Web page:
• THE TUMOR SUPPRESSIVE ROLE OF MONOGLYCERIDE LIPASE IN LUNG CANCER

      Huang, Ying; Liu, Renyan (2017)
      Monoglyceride lipase (MGL) is a serine hydrolase that hydrolyzes 2-monoglycerides and produces fatty acid and glycerol. Our previous studies showed that there was MGL deficiency in the majority of human lung, breast, and colorectal cancer tissues as compared with normal tissues. Further studies suggested that MGL was a potential tumor-suppressor in the development of colorectal cancer. However, paradoxical findings about the role of MGL in tumorigenesis have been reported. It is therefore important to further elucidate the function of MGL in tumorigenesis. To that end, we generated MGL-knockout mouse and found that MGL knockout led to tumor formation in multiple organs/tissues of mice. Particularly, the major findings were lung adenocarcinomas. In cultured cells, MGL deletion enhanced cell proliferation and induced cellular transformation. Further molecular studies demonstrated that MGL suppressed EGFR signaling, NF-κB activity, and COX-2 expression. Deficiency of MGL may lead to over-activation of EGFR, NF-κB, and COX-2, and therefore contribute to tumorigenesis. We also found that MGL over-expression induced remarkable cancer cell apoptosis, and increased cleavage of caspase-8, caspase-9, caspase-3 and PARP. MGLinduced apoptosis thus involves both the intrinsic mitochondria-mediated and extrinsic death receptor-initiated apoptosis pathways. Most importantly, our data indicated that MGL interacted with a potent inhibitor of apoptosis, XIAP, and significantly reduced XIAP protein stability, which may unleash caspase-9 and caspase-3 from XIAP inhibition and thereby promote apoptosis. Some additional findings about MGL showed that MGL localization to lipid droplets was important for its regulation of cell growth and pro-tumorigenic signaling while MGL’s lipase activity is dispensable for these effects. We identified Asp-115 (D115) of MGL as the most important amino acid residue in mediating MGL localization to lipid droplets. We also found that MGL deficiency promotes lipid droplet formation and cellular lipid accumulation, which potentially promotes cancer cell survival under stressful conditions. Overall, our in vitro and in vivo data strongly support the notion that MGL is a tumor suppressor. The molecular findings about MGL may have revealed certain targets for personalized cancer therapy in the context of MGL deficiency and they also implicate potential roles of MGL in inflammation, immunity, and metabolism.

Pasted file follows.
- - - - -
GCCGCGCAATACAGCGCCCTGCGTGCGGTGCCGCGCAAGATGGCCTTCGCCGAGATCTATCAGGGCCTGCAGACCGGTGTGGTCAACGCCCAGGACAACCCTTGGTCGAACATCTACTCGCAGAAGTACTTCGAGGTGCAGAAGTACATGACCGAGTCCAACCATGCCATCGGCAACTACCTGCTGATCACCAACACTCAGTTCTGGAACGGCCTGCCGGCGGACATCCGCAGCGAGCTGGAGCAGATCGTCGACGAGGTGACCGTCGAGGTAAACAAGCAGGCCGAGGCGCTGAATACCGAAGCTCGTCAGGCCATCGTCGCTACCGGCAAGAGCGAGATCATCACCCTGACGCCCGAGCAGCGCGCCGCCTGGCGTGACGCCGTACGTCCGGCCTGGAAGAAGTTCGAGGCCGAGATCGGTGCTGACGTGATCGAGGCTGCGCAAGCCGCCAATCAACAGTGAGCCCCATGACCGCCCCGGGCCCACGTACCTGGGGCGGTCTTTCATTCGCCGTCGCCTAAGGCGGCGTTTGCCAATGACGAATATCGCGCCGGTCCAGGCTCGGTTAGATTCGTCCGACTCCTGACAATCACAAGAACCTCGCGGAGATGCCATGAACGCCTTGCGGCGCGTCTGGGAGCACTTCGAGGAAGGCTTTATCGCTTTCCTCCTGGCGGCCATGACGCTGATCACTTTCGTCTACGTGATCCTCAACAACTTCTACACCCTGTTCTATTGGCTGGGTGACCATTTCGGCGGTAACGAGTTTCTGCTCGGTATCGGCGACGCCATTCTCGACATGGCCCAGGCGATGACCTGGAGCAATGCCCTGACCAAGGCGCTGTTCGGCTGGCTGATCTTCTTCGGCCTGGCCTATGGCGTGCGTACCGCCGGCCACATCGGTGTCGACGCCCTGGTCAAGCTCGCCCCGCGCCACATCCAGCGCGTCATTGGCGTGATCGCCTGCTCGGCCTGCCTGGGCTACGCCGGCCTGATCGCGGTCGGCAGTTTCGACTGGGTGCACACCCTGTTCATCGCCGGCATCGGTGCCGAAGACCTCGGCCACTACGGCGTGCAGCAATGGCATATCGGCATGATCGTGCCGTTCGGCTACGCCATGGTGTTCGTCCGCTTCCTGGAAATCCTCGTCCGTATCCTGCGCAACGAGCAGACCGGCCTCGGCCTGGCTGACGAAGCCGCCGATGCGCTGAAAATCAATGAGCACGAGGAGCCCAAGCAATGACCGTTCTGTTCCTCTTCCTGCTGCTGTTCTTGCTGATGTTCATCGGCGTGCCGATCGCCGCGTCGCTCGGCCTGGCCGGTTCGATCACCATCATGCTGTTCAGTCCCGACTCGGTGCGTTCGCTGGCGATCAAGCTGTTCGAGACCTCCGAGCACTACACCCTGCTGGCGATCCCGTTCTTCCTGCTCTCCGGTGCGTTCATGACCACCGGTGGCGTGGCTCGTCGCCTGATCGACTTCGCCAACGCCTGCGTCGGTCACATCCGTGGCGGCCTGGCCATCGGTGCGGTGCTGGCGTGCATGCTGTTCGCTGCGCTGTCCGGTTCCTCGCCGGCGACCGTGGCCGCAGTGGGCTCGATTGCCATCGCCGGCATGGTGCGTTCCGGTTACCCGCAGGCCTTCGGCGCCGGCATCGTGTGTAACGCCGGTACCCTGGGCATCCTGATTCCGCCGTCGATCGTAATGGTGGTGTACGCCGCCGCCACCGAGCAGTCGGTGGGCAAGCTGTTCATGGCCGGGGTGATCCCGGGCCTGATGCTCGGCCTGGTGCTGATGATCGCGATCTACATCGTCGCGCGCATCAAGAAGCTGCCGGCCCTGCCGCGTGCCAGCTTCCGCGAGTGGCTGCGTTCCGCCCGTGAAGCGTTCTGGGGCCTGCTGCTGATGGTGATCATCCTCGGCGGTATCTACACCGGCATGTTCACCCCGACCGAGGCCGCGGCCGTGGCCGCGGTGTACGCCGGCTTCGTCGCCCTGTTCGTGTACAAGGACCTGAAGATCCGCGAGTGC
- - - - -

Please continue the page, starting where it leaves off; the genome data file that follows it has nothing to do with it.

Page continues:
• THE TUMOR SUPPRESSOR FOLLICULIN REGULATES GLYCOLYSIS BY SPECIFICALLY BINDING AND INHIBITING LACTATE DEHYDROGENASE-A

      Mollapour, Mehdi; Woodford, Mark R. (2021)
      Folliculin (FLCN) is tumor suppressor protein whose function remains a topic of debate. Germline mutations in FLCN predispose affected individuals to develop Birt-Hogg-Dubé syndrome, which is characterized by facial fibrofolliculomas, pulmonary cysts, spontaneous pneumothorax, and renal cell carcinoma. These kidney tumors exhibit an elevated glycolytic phenotype even in the presence of oxygen, an observation commonly known as the “Warburg effect.” This phenomenon is driven by the activity of lactate dehydrogenase-A (LDHA), the enzyme responsible for the interconversion of pyruvate and lactate in the terminal step of glycolysis. Our work herein shows that FLCN is a specific intracellular inhibitor of LDHA. Biochemical and biophysical analyses mapped the interaction and inhibition of LDHA activity to an unstructured loop in FLCN positioned between the amino and carboxy-terminal domains. Characterization of a minimal 10-amino acid FLCN-derived peptide demonstrated that it was sufficient to both bind and inhibit LDHA activity in vitro. Further, treatment of FLCN-deficient cells with this FLCN-derived peptide is sufficient to suppress glycolysis. Interestingly, evaluated cancer cell lines derived from solid tumors of the lung, breast, prostate, bladder, and colon also demonstrate dysregulation of LDHA activity and dissociation of FLCN-LDHA interaction. Previous work has shown that inhibition of LDHA in cancer cells leads to apoptosis. Accordingly, treatment of these cell lines with the FLCN-peptide results in apoptosis, suggesting a potential therapeutic intervention. Taken together, inhibition of LDHA by the tumor suppressor FLCN provides a mechanistic explanation for the endogenous regulation of glycolysis.